Blackburn Essays In Quasi Realism Hume

Projectivism and Quasi-realism

Simon Blackburn is considered a noncognitivist, a projectivist, and a quasi-realist. These are distinct positions, and it is aim of this supplement to distinguish them. First it should be noted that Blackburn himself does not necessarily agree with this classificatory system. He has often made efforts to eschew the label “noncognitivist” (see Blackburn 1996), and on one occasion opines that “projectivism” is not an entirely happy term for his position (1995: 36) (though he uses it freely). We can at least be confident in calling him a “quasi-realist,” since this is a term he invented for the position he advocates. This noted, for the sake of convenience in what follows I shall speak as if Blackburn espouses all three positions.

Projectivism is best thought of as a causal account of moral experience. Consider a straightforward, observation-based moral judgment: Jane sees two youths hurting a cat and thinks “That is impermissible.” The causal story begins with a real event in the world: two youths performing actions, a suffering cat, etc. Then there is Jane's sensory perception of this event (she sees the youths, hears the cat's howls, etc.). Jane may form certain inferential beliefs concerning, say, the youths' intentions, the cats' pain, etc. All this prompts in Jane an emotion: she disapproves (say). She then “projects” this emotion onto her experience of the world, which results in her judging the action to be impermissible. In David Hume's words: “taste [as opposed to reason] has a productive faculty, and gilding and staining all natural objects with the colours, borrowed from internal sentiment, raises in a manner a new creation” (Hume [1751] 1983: 88). Here, impermissibility is the “new creation.” This is not to say that Jane “sees” the action to instantiate impermissibility in the same way as she sees the cat to instantiate brownness; but she judges the world to contain a certain quality, and her doing so is not the product of her tracking a real feature of the world, but is, rather, prompted by an emotional experience.

Putting aside any doubts about the plausibility or even coherence of projectivism, what relation does it bear to noncognitivism? Even if we construe noncognitivism in a mentalistic manner—as a thesis concerning what kind of mental states moral judgments are—there is no obvious implication relation. Although an emotional episode is a central component of the whole projectivist chain of events, it doesn't follow that the moral judgment must (or should) be identified with that component. Projectivism, after all, implies an account of moral phenomenology: It implies that moral properties appear as if they are in the world. Perhaps sometimes we know better; perhaps sometimes although we cannot help but experience the world as containing some quality, we don't believe that it really does (just as we know that the stick in the water is straight although we cannot help but see it as bent). But it is widely accepted by projectivists that often we don't know better—that we are taken in by our own projectivist tendencies. And if this is so, then it is natural to assume that ultimately Jane believes that the action is impermissible: Her emotional projection results in a belief. And since this belief is at least as good a candidate as the emotion for being identified as the moral judgment, projectivism is perfectly compatible with cognitivism (understood as a thesis concerning what kinds of mental states moral judgments are). (See Joyce 2009b.)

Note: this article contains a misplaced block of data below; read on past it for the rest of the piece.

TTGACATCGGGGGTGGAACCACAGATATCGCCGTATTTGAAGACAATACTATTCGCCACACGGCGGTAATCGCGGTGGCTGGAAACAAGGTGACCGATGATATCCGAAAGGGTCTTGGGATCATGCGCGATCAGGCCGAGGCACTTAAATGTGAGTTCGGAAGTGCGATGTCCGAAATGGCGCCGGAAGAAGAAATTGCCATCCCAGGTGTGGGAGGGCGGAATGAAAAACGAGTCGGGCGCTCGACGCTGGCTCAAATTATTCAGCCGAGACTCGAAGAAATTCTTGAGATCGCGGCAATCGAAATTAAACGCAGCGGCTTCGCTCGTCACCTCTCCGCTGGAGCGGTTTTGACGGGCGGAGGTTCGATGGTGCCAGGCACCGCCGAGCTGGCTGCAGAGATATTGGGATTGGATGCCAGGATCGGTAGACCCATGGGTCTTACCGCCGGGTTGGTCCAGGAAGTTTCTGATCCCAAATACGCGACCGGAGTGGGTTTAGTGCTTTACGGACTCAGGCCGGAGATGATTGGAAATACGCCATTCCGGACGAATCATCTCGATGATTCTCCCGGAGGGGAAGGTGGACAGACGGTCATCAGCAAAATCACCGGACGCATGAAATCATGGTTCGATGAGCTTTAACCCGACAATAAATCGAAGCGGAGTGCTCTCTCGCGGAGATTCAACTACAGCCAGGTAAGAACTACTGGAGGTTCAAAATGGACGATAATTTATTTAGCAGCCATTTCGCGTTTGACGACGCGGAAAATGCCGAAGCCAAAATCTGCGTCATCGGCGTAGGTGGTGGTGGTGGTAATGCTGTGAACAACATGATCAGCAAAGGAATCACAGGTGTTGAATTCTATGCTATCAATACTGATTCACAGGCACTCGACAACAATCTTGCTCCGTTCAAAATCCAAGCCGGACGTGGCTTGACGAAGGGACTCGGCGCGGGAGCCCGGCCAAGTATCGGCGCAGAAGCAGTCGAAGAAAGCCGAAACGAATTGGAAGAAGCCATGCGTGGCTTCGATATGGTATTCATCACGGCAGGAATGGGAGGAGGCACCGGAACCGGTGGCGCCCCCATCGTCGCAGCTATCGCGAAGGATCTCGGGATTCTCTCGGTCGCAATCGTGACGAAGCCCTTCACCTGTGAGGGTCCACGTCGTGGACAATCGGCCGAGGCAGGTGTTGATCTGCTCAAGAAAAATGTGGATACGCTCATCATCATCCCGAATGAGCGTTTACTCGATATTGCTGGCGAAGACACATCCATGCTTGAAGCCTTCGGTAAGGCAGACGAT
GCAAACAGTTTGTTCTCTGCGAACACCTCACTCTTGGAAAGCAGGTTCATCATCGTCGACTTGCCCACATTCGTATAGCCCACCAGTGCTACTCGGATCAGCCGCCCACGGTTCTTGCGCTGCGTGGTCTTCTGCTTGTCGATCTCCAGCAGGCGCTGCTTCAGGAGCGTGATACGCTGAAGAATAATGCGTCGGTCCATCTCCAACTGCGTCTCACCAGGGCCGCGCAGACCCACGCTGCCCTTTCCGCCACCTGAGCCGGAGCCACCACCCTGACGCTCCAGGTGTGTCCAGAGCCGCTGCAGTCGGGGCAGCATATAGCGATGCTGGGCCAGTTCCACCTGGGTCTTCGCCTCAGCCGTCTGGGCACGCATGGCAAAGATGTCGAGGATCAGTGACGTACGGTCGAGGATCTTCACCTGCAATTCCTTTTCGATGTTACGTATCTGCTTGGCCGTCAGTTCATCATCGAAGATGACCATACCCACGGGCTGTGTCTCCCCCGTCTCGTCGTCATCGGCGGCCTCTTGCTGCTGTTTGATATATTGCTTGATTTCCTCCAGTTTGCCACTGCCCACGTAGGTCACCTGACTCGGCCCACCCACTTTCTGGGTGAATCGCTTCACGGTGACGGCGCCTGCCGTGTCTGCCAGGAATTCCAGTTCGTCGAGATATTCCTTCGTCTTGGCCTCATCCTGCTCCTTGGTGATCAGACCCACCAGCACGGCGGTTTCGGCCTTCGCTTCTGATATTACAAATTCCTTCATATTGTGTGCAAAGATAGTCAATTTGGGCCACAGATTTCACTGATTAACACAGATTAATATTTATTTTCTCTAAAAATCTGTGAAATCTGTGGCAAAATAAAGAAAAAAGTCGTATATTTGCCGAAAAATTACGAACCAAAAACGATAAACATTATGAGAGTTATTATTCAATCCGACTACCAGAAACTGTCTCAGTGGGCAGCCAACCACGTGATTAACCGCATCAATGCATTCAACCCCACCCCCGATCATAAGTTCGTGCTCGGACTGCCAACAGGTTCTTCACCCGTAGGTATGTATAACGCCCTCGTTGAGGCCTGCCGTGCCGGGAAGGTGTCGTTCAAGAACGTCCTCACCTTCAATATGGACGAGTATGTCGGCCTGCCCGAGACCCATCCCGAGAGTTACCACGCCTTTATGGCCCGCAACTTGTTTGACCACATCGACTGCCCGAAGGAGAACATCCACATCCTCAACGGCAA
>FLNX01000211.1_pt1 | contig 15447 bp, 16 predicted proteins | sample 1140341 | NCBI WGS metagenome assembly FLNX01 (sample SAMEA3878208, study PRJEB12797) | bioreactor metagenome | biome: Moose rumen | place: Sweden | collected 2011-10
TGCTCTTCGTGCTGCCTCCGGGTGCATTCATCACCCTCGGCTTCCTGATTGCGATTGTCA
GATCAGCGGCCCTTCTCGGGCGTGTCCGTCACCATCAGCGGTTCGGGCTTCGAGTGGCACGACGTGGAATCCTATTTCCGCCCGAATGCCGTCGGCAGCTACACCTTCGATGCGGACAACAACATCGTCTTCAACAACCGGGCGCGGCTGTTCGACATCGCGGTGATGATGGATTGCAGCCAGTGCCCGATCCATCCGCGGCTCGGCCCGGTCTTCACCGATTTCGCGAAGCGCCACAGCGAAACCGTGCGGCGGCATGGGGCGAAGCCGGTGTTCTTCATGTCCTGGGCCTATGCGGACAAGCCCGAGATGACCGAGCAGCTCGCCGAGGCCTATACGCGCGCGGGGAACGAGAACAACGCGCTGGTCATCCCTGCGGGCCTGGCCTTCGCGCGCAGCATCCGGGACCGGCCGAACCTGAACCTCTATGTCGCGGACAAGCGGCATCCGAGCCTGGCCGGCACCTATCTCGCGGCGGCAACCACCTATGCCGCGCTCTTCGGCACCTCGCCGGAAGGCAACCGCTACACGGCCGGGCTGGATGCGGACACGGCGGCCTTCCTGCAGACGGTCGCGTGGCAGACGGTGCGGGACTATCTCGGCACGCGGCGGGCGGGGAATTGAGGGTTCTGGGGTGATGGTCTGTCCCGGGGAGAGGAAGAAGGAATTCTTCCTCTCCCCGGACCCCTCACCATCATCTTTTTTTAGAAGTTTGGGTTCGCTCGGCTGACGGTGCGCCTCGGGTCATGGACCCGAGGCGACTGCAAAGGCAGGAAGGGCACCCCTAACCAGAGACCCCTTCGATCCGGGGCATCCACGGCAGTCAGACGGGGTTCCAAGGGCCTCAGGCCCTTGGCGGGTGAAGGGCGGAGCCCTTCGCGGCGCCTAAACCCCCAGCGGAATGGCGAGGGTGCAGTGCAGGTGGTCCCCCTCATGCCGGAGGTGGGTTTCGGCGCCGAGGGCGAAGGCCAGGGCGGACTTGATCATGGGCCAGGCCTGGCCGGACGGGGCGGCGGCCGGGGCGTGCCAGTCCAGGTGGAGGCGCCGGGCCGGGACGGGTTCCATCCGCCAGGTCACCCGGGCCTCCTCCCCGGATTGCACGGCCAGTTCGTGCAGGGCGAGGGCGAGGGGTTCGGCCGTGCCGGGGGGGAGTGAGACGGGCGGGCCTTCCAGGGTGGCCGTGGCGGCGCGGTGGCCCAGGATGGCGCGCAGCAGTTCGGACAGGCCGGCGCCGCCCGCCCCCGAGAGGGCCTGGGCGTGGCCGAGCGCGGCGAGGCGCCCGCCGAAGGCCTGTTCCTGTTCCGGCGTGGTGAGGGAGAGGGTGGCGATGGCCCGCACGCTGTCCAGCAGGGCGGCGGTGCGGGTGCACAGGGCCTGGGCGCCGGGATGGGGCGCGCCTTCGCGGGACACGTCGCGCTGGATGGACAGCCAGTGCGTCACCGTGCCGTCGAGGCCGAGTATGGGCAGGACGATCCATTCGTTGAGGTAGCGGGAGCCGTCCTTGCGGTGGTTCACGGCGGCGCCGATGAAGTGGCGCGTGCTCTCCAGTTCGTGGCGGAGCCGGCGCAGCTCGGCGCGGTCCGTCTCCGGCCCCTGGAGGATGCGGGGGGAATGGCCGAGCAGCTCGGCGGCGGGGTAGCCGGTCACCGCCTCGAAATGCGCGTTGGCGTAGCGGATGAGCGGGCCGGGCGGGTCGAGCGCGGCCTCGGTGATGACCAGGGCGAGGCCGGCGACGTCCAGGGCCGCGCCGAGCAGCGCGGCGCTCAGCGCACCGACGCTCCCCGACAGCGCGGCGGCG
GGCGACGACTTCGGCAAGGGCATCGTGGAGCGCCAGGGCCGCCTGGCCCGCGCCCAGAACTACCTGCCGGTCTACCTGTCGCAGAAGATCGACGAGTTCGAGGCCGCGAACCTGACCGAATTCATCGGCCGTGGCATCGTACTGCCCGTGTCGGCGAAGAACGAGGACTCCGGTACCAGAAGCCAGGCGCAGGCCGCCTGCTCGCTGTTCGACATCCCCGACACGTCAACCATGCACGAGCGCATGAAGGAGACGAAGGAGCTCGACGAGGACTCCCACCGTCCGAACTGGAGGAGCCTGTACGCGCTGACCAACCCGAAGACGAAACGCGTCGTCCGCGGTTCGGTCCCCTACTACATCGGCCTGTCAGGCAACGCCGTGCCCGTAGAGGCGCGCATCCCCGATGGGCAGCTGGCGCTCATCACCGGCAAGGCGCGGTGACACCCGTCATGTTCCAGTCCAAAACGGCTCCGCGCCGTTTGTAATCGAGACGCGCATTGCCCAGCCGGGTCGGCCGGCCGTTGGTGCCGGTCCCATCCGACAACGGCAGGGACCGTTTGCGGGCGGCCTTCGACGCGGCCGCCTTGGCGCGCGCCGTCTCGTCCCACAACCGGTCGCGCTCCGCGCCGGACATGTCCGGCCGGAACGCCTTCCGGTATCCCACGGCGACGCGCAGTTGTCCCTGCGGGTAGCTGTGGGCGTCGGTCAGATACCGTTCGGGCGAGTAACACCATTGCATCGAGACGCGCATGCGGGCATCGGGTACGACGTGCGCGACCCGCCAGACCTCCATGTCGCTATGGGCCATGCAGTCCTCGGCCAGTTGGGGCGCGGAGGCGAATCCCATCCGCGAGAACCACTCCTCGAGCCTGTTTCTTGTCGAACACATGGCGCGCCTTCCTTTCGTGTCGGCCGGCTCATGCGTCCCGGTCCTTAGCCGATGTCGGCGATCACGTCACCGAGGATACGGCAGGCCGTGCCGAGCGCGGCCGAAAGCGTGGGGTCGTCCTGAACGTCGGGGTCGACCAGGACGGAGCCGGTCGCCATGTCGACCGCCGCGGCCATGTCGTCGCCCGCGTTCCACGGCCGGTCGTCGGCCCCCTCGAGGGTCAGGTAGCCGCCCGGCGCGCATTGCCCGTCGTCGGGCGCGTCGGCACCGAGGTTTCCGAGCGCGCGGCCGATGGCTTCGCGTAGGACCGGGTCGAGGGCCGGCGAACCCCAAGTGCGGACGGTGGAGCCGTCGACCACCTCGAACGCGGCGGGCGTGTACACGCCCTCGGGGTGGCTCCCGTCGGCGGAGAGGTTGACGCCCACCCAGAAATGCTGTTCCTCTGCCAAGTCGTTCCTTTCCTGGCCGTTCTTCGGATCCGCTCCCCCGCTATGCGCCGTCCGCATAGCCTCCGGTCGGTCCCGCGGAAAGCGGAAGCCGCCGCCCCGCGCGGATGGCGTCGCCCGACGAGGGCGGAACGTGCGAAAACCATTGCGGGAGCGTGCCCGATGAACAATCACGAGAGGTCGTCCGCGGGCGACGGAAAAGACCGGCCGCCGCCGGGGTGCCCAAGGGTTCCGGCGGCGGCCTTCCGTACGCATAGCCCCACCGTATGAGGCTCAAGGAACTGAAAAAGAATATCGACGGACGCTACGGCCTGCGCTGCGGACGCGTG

The same argument holds, mutatis mutandis, if we choose to characterize noncognitivism as a thesis concerning sentences or speech acts. Since we can assume that the language with which people discuss moral matters will reflect their experience, then when they say things like “Hurting that cat is impermissible” we can assume that they are asserting that the situation instantiates this property (the property that they have in fact projected onto their experience). But if they are asserting such things—that is, expressing their beliefs on the matter—then they cannot simply be expressing their emotions.

It is also possible to accept the projectivist account of moral experience while identifying impermissibility (say) with some feature of the world: say, the “power” (to use an old-fashioned Lockean term) to prompt a certain response in the viewer. According to such a view, when Jane utters the sentence “Hurting that cat is impermissible” what she is doing is best interpreted as asserting that the act of hurting the cat has the power to prompt a certain kind of emotional response in her (or in some person in specifiable ideal circumstances). One might even hold that she should be interpreted as asserting that the act of hurting the cat has the power to prompt a certain act of emotional projection. And since the act may indeed have this property, her assertion may be true. Whether this will count as a form of moral realism depends on how we choose to specify the relevant (in)dependency relation between moral facts and our mental activity (to be discussed in section 5 of main entry). But certainly on some such specifications this will count as a form of moral realism. Thus not only is it a mistake to think that projectivism is the province solely of the noncognitivist; it would be equally mistaken to assume that it is the province solely of the moral anti-realist. (See Craig 2000 for an argument for the compatibility of projectivism and realism in Hume's views on causality. See also Sainsbury 1998.)